An Orange County grand jury will convene on Wednesday in a closed-door session to discuss what role, if any, former Fullerton Police officer Joe Wolfe may have played in the July 2011 beating death of Kelly Thomas.
Prosecutors initially said there was not enough evidence to prosecute Wolfe, one of six officers seen on surveillance video while the 37-year-old homeless man was beaten at a Fullerton bus depot for allegedly refusing to comply.
Wolfe reportedly called for backup during the incident. Thomas died five days after the beating.
Wolfe’s attorney questions the timing of the grand jury investigation – more than a year after Thomas’ death and on the heels of his being cleared of any wrongdoing – and says she is perplexed as to how Wolfe could be criminally culpable.
Wolfe began his career with the Fullerton Police Department in 1999 and ended on July 16. Before that, he had been on paid administrative leave in connection with the fatal beating.
Two officers were ordered in May to stand trial for Thomas’ beating death. Former officer Manuel Ramos is facing second-degree murder and involuntary manslaughter. Former corporal Jay Cicinelli is facing involuntary manslaughter.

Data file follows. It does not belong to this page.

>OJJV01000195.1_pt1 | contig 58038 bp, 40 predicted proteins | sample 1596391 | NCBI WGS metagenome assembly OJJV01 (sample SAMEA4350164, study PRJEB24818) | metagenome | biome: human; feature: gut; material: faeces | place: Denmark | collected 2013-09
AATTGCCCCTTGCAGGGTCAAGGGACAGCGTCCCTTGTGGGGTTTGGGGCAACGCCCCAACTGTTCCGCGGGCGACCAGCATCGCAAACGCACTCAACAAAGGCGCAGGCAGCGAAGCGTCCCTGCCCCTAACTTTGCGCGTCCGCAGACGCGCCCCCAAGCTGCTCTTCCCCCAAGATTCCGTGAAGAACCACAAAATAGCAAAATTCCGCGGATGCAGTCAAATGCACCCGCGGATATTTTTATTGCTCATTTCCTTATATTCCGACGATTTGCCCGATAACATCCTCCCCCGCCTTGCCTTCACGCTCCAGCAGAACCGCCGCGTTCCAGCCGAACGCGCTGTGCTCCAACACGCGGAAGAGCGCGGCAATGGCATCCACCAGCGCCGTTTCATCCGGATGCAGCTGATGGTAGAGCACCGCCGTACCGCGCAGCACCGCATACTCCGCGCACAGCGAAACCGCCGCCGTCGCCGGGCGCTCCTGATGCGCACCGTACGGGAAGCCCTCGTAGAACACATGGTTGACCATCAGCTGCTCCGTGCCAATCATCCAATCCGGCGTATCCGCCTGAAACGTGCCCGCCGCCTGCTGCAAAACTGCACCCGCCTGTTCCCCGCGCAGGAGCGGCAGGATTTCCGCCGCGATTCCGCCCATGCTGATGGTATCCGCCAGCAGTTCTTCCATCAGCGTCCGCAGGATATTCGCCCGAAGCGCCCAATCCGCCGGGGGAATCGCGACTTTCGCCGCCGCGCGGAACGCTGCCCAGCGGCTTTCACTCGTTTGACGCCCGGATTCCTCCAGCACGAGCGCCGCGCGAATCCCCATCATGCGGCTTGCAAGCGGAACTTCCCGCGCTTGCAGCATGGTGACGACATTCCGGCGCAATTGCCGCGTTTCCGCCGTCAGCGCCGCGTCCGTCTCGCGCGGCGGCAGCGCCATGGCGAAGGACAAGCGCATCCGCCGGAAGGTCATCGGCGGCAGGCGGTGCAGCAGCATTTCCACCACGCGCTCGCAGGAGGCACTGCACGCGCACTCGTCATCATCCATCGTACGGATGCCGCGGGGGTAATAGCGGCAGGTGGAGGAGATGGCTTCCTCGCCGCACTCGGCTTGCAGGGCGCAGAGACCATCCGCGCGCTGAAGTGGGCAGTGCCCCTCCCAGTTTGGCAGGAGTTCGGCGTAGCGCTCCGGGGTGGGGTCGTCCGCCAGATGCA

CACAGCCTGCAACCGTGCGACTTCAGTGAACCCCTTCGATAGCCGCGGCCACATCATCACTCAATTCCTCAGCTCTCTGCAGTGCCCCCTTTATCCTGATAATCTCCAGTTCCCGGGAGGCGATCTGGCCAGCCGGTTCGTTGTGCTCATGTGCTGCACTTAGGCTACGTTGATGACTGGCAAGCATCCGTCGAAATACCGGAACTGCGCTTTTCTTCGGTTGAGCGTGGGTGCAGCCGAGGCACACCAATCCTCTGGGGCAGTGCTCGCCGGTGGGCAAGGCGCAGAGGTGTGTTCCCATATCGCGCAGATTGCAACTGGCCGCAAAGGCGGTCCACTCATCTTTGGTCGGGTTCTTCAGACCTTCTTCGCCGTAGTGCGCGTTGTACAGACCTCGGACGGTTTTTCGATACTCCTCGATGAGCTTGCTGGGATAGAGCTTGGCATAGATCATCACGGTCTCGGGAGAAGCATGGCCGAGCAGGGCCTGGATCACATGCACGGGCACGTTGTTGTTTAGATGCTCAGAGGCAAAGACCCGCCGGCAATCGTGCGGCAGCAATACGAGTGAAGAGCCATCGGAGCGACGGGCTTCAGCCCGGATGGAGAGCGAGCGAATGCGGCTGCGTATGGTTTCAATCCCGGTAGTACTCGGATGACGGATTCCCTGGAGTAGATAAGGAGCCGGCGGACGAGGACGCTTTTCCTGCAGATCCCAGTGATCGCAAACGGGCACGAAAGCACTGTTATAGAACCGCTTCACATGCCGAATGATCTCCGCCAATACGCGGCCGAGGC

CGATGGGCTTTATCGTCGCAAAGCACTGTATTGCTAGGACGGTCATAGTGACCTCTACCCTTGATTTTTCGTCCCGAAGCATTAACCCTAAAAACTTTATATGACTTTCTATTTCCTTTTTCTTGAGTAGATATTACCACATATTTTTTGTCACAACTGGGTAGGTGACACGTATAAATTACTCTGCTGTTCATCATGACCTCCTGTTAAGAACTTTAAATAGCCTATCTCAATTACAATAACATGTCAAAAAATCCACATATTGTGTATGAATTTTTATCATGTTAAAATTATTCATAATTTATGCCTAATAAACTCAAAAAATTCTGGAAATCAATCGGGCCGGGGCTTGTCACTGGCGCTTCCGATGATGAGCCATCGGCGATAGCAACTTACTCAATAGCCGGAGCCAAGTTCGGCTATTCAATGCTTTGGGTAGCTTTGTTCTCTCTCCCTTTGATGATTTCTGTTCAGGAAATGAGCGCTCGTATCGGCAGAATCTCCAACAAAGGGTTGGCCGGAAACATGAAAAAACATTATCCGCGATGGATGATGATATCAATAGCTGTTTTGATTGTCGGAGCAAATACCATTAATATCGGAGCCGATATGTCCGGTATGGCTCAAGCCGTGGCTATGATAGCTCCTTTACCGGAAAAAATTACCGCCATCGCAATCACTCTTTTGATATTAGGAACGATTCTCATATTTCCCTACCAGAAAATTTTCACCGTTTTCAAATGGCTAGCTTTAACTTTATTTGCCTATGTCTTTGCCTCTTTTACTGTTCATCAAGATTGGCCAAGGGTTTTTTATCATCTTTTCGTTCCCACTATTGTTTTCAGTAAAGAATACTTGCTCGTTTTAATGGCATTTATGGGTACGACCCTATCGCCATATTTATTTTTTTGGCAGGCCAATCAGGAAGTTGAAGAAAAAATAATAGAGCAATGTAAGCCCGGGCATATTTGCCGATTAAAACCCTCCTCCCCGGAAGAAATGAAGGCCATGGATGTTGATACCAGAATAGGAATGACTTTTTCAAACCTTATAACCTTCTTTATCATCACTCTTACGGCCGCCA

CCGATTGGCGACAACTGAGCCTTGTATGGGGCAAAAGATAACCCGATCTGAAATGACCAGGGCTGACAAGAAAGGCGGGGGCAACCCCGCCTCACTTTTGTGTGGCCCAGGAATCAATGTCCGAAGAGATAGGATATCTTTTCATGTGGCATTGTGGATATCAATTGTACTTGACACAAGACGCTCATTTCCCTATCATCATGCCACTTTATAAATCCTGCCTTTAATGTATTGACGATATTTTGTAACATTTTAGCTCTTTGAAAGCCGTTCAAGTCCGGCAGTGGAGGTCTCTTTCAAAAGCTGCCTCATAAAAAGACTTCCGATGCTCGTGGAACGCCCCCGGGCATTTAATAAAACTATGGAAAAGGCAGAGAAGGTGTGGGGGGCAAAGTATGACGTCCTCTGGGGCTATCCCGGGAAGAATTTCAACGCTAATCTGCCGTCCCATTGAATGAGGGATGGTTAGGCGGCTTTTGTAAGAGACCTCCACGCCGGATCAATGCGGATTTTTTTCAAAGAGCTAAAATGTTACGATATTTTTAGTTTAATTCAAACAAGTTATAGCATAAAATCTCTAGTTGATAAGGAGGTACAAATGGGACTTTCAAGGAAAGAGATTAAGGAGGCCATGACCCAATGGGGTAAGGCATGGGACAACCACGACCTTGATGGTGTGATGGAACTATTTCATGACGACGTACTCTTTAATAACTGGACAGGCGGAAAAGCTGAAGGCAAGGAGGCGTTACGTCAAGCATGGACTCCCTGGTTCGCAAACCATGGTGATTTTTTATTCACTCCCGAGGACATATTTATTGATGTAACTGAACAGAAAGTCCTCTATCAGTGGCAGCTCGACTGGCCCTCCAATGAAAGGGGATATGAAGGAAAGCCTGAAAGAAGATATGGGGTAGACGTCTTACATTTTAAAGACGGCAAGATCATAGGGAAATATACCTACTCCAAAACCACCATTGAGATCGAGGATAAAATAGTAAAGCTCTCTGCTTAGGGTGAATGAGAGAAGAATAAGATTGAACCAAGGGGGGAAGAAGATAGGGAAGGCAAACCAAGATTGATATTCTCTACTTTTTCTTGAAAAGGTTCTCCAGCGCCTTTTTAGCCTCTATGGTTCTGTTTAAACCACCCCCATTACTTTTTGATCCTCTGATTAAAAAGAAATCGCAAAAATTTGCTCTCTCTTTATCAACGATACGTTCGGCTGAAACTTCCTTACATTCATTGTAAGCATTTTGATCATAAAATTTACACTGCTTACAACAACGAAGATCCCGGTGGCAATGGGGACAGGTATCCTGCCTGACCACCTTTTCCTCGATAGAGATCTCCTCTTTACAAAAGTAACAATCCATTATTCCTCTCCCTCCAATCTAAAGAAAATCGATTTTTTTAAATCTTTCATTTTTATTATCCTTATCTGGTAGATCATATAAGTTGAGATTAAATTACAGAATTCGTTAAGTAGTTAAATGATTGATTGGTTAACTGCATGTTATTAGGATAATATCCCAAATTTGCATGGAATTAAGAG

Kelly Thomas Case: Timeline, Photos
If convicted on the murder charge, Ramos faces 15 years to life. Both officers face up to four years in prison if convicted of involuntary manslaughter. Three other officers involved in the incident have returned to duty.
Still, Ron Thomas says he thinks Wolfe should answer for his son’s death.
"It’s not over by a long ways," Thomas said. "I still have Wolfe to be charged and I am working on that. I hope the DA will do that one day, and hopefully soon."
"He called out for me, knowing that if anybody could save him it would be me," Thomas said, referencing surveillance video that captured the incident with video and audio. In it, the 37-year-old man can be heard repeatedly screaming for his father.
Thomas says he also wants his son’s name cleared of any criminal accusations. On the night of the incident, an employee from the Slidebar claimed she saw a homeless man breaking into cars.
And police found paperwork belonging to an attorney in Kelly Thomas’ backpack. The attorney, Casey Hull, said the papers were trash, not stolen by Thomas.
"It is so important because it is the final step in clearing his name. That’s really important. There’s a jury pool out there. Even without that the people themselves need to know that Kelly was just a citizen minding his own business," he said.